Content Security Policy

A few weeks ago I was doing some research into web application security to placate some security concerns a security audit raised. For the most part what I found was the typical advice

Onerelativelynew development I hadn’t heard of was using a technique called Content Security Policy. To understand the purpose of CSP you first need to know a little bit about what comes down the line to you from the web server and how the browser handles it.

For many years, until Chrome came a long a messed it all up, the first 7 characters of every URL you saw was http://. This was a protocol identifier just like ftp:// or smb://. Chrome dropped showing it, something I agree withentirely. The protocol HTTP is the language which web servers speak. One of the things which HTTP defines are things called headers. These headers provide meta-information related to the request or the response. For the most part you can be a web developer and never look at HTTP headers. It is the headers which contain POST parameters as well as Accept-Types and Content-Types. The body of the HTTP response contains the HTML, CSS and JavaScript which define the page. Within that markup you can define external resources to load be they images, scripts or style sheets.

CSP is another header which describes the behaviour of the browser when it comes to loading the external resources and processing internal scripts. There is a wide variety of things which can be done using CSP but the most useful is to block the execution of inline JavaScript.


How is my JavaScript going to get run if I can’t have it inlined? Well pretty simply you make all of your javascript included from external files.


Because one of the most common attacks against sites it to inject some nefarious JavaScript in a way that it is rendered out when other users are logged in. By doing so you can grap their cookie information or information on the page. Think about a site with a comment system, if a bad guy injects some javascript code which can run in the context of other users then they can perform any action that the logged in user can. If all your JavaScript comes from static JavaScript files then there is no attack vector to exploit.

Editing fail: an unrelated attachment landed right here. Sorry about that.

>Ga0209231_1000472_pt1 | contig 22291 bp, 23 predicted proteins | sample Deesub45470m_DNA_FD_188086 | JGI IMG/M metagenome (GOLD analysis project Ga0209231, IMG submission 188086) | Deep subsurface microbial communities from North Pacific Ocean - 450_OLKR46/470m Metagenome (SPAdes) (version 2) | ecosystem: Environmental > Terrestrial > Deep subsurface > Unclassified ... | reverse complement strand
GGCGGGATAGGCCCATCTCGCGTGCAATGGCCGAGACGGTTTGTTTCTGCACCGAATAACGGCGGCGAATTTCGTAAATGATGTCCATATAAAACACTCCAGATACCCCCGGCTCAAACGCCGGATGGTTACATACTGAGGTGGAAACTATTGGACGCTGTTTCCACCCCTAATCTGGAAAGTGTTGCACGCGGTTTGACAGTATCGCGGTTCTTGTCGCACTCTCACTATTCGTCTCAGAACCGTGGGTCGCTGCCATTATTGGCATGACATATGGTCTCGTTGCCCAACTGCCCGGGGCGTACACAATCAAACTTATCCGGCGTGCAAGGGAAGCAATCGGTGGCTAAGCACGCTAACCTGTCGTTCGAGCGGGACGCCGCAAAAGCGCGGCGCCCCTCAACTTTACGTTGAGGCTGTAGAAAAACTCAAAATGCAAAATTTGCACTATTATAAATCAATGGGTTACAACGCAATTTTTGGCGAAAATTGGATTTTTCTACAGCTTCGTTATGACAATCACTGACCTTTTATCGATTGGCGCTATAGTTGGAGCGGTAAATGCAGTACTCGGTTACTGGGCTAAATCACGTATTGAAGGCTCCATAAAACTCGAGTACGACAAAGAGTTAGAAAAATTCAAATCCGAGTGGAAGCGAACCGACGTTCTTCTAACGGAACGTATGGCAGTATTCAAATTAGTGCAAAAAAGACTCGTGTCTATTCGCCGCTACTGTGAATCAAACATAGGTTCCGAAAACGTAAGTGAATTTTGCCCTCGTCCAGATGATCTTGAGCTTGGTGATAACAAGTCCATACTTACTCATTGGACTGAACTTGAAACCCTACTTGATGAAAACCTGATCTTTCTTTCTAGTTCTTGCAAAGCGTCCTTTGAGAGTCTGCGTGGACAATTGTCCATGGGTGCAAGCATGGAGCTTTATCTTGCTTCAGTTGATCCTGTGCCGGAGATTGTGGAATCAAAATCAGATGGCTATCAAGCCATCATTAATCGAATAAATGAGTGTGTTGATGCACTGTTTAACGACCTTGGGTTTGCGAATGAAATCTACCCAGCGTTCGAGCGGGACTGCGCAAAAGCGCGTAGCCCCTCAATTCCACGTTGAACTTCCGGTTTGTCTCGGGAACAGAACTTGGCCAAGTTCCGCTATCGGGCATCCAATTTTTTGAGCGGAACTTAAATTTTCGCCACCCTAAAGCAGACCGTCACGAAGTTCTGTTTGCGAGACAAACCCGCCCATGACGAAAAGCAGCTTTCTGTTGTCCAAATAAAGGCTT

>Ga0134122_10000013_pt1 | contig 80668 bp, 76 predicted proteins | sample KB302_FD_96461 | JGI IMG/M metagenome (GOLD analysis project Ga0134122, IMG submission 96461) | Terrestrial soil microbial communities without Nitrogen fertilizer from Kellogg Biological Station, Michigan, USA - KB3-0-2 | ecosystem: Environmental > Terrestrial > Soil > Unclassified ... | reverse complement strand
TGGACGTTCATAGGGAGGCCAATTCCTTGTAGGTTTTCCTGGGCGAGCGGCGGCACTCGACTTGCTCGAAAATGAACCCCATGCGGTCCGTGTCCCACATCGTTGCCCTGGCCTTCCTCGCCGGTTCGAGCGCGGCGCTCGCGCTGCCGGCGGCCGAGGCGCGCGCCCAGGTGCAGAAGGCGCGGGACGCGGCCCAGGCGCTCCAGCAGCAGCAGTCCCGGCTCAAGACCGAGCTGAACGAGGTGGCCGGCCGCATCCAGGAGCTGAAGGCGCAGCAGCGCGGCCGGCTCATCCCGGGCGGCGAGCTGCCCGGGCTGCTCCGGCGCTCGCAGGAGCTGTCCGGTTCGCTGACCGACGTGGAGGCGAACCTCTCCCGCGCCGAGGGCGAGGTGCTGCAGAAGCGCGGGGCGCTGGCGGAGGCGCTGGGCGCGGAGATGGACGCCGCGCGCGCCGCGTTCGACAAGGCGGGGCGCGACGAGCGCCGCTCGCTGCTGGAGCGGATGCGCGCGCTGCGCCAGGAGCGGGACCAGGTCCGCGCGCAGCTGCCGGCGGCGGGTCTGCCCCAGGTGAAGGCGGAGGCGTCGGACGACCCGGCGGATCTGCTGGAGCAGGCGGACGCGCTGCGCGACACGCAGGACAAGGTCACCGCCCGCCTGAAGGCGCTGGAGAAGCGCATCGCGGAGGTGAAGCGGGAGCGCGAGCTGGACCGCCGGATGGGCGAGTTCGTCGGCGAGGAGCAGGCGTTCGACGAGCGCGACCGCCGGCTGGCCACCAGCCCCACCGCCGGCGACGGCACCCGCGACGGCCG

To get this working you’re going to need to add 3 different headers to your site. This is because the various browsers have differing levels of support for CSP.

Content-Security-Policy: script-src 'self'
X-WebKit-CSP: script-src 'self'
X-Content-Security-Policy: script-src 'self'

The first line is the policy as defined by the W3 standard, it is supported only by chrome and even then only by version 25+. The second version works in older WebKit based browsers. The third is supported by FireFox and IE10+. The support for CSP across browsers is not fantastic. At the time of writing there is support for about 55% of users.

There are quite a few rules you can use in the CSP. The rules above require that all your scripts come from your domain. If you make use of a CDN then you can add it to the end of the rules

Content-Security-Policy: script-src 'self' https://youcdn.com
X-WebKit-CSP: script-src 'self' https://yourcdn.com
X-Content-Security-Policy: script-src 'self' https://yourcdn.com

You can also set the default so that all resources (scripts, style, images, flash, frames, fonts) are restricted to your server.

Content-Security-Policy: default-src 'self' https://youcdn.com
X-WebKit-CSP: default-src 'self' https://yourcdn.com
X-Content-Security-Policy: default-src 'self' https://yourcdn.com

Once you get your head around not being able to use inline JavaScript then CSP is a clear win and should probably be the default when you create a new project.